I think there was a moment where Phil backed a car into a lamp post where he jumped out of the car and started screaming about how he was going to lose his wife and child because of it. That was an interesting moment! (laughs) We all just kind of looked at each other and went “What planet are you on?! You’ve just hit a lamp post with a car. There’s insurance for that! What are you doing?” He was just screaming at this lamp post at the top of his lungs.

Is there any video footage of that?

No, unfortunately not. We did however make a shrine on the lamp post where the lamp post became the place where all hope went to die.

You’ve obviously been busy running your own studio and recording other bands and even recording and producing previous Shihad records, how was it for you to jump back and just be a drummer in a band again?

Loved it! There were initial discussions about how we’d do this and at some point Jon was actually saying “Why don’t you engineer and do this, and do that?” And I was just like “I do not want to touch that stuff. I just want to play drums”. I think that was a big part of it as well. I just wanted to walk in, play drums and not think about anything else. I wanted to do my job, in my corner of the room the best I could and only be concerned about that.

So how do you think that affected your playing?

Again, it’s just that concentration of energy and it meant that I wasn’t thinking through how this was going to happen or that was going to happen. The only thing I cared about was making sure my drums were in tune and playing well and being in good enough shape to be able to do it because it was pretty physically grueling. By the end of it there were a lot of muscle pains and tears. It’s taken me 6 months to stop feeling one particular thing in my forearm. So it was really full on. You came out of there soaked as if you’d just been at the gym.

I heard an interview with Jon and Karl the other day where they mentioned that you’d go through the song and Jaz would say “Ok, again!” and then 150 times later... So it obviously wasn’t just a physically grueling process but quite the mental game as well.

That was part of it. You’d have this thing where if you made a mistake during the recording, you’d be forced to take the song from the top again. You’d get into these states of hypnosis where you’d be going “I don’t actually know where I am in this song at all. I’m going to guess where we’re going next” and sometimes you’d win but sometimes you’d lose. It would be like “What are we doing? Where are we now?”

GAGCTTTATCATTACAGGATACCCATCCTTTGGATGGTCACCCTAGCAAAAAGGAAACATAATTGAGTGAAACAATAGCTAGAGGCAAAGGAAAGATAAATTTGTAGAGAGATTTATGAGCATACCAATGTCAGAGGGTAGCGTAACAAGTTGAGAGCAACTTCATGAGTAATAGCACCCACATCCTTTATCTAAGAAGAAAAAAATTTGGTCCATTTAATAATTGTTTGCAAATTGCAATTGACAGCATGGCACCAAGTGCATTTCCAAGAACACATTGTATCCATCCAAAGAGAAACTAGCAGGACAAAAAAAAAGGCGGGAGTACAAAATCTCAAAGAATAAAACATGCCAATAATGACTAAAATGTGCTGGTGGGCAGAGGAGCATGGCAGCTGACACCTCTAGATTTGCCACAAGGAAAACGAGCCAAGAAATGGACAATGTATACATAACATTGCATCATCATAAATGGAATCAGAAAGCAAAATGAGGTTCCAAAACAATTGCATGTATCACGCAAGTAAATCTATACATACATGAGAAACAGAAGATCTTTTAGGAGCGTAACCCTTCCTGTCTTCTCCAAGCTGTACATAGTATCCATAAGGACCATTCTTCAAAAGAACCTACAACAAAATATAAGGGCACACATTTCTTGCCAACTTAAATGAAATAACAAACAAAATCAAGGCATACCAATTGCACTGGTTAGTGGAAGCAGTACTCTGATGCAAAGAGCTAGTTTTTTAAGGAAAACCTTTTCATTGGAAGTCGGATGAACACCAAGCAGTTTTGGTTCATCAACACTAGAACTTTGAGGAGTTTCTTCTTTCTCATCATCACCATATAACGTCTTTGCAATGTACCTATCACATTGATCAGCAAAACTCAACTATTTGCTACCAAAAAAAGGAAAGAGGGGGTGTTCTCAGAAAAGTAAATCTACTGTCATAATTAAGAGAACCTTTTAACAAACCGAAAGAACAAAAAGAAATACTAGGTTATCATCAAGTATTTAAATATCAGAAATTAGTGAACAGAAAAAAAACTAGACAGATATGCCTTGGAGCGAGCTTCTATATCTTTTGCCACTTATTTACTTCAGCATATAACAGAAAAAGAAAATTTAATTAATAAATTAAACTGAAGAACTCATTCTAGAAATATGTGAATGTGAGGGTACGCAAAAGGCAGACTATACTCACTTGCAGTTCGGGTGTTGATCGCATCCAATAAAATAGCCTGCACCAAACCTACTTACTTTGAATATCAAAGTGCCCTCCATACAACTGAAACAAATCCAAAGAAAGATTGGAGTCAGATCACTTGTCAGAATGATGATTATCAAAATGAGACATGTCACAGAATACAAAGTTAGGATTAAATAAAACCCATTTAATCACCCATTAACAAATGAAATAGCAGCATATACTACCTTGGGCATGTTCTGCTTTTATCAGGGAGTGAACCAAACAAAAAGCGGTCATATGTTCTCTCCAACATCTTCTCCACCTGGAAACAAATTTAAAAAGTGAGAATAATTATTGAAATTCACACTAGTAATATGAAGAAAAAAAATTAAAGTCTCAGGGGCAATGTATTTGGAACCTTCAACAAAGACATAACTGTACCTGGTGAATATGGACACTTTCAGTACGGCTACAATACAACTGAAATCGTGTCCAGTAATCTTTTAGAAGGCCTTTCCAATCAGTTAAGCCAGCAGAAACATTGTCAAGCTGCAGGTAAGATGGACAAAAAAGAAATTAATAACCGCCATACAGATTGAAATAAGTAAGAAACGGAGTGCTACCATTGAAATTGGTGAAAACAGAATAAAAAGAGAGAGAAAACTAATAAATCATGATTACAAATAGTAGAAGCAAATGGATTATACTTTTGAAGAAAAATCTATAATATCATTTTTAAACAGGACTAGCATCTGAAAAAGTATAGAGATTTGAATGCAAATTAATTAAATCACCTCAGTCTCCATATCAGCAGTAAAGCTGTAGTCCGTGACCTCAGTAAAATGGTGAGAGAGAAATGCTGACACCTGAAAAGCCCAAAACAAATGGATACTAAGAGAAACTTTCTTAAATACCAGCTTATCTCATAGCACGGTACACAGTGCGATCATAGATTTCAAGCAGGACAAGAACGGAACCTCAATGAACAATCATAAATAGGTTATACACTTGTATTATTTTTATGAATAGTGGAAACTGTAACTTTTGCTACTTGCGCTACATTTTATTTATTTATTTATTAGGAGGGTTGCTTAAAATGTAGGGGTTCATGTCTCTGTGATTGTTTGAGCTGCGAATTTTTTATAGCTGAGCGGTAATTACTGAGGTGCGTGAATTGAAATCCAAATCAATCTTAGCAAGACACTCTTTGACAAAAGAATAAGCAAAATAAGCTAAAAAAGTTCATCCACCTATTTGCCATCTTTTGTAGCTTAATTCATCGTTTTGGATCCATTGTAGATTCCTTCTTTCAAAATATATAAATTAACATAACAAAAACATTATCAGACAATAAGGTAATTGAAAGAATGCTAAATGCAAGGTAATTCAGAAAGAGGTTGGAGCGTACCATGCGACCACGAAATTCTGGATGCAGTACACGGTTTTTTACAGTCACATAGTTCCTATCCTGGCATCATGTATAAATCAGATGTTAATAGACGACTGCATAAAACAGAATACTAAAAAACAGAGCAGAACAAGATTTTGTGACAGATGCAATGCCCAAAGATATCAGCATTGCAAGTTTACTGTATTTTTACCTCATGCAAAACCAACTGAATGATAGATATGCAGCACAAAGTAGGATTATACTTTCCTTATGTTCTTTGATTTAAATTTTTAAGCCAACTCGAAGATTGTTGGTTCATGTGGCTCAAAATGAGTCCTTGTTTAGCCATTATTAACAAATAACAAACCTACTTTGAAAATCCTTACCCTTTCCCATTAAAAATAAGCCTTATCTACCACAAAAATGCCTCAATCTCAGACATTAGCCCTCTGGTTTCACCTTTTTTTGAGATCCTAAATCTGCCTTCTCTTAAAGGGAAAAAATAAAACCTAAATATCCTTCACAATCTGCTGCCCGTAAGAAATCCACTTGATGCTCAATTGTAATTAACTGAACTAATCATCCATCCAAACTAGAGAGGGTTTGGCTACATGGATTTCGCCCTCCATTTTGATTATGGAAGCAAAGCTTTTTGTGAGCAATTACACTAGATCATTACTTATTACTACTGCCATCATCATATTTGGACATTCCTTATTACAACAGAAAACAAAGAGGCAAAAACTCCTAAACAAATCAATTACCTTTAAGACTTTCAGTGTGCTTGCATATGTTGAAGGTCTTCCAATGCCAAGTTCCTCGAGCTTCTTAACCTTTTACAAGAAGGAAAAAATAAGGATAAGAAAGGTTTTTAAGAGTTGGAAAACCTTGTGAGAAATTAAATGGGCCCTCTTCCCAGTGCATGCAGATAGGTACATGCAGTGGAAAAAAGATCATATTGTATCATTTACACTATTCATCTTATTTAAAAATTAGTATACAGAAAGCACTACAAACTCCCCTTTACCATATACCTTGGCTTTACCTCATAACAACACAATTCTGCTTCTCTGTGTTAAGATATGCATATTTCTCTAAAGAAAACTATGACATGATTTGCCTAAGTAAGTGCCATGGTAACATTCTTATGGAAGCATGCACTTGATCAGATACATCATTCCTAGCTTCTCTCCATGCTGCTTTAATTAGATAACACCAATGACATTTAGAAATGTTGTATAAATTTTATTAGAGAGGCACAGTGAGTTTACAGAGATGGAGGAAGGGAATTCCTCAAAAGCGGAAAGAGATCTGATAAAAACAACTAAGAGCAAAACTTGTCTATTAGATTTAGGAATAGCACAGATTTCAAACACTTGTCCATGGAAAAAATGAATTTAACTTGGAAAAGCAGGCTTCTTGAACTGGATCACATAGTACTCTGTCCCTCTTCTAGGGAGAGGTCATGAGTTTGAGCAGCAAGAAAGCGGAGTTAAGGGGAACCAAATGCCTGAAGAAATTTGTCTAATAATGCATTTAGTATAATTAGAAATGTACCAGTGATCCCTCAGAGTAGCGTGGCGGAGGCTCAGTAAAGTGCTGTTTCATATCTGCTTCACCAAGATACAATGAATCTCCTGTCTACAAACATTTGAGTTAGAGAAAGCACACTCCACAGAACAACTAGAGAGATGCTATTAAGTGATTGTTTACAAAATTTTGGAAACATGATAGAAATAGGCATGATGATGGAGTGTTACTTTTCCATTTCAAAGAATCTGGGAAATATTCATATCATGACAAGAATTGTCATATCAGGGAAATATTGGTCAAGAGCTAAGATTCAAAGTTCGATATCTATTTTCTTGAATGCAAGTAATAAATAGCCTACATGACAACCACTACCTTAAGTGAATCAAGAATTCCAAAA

Jon’s lyrics on FVEY are obviously quite focused politically to match the intensity and heaviness of the album. There’s obviously a lot to be angry about in the current political climate. How much input do you, Karl and Phil have in terms of directing subject matter of the lyrics?

This time around Jon had really developed the lyrics with Jaz which was really good because Jaz is hyper-political and knowledgeable about that. So when Jon had a lot of his ideas and wanted to express them, Jaz had a lot of resources for him. In terms of us having any input for the lyrics, we basically just try to avoid anything that’s far too cringe-worthy or in particular, with this kind of thing, anything that comes out not clear. But I think the overall tone and the direction of the lyrics is something that everyone agrees on.

You’re about to tour FVEY and your first show is in Christchurch, New Zealand which has been devastated by earthquakes in recent years. But the show is a little bit different than your average rock show.

We’re going down to Christchurch and we’re doing an interesting thing which is a pay per view Sky TV show. So you get to watch it anywhere in the country but the whole thing is that any profits made from the show go back into rebuilding Christchurch. The whole thing is that when you get something, a death, or an event like Christchurch, while it’s in the media, while there’s war imagery and click-bait and news-worthy stuff going on and it’s in people’s minds, people tend to support it and think about. But when it goes back to relative normality, there’s still a lot of work, and a lot of pain and a lot of things to resolve. Christchurch has some really big problems socially and in terms of putting the city back together and people losing houses and are unable to get shelter. It still has an element of being a post-war environment in that respect. So, we just wanted to bring some more attention to that situation and make sure that whatever we could give back could go into bringing that back into conversation.

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Shihad Tour Dates:
09 September 2014 - The Zoo, Fortitude Valley, Brisbane, QLD AUS
12 September 2014 - Horncastle Arena, Christchurch NZ
The band will also be playing Festival of the Sun in December.

Further Australian Tour dates to be announced.

FVEY out in stores now.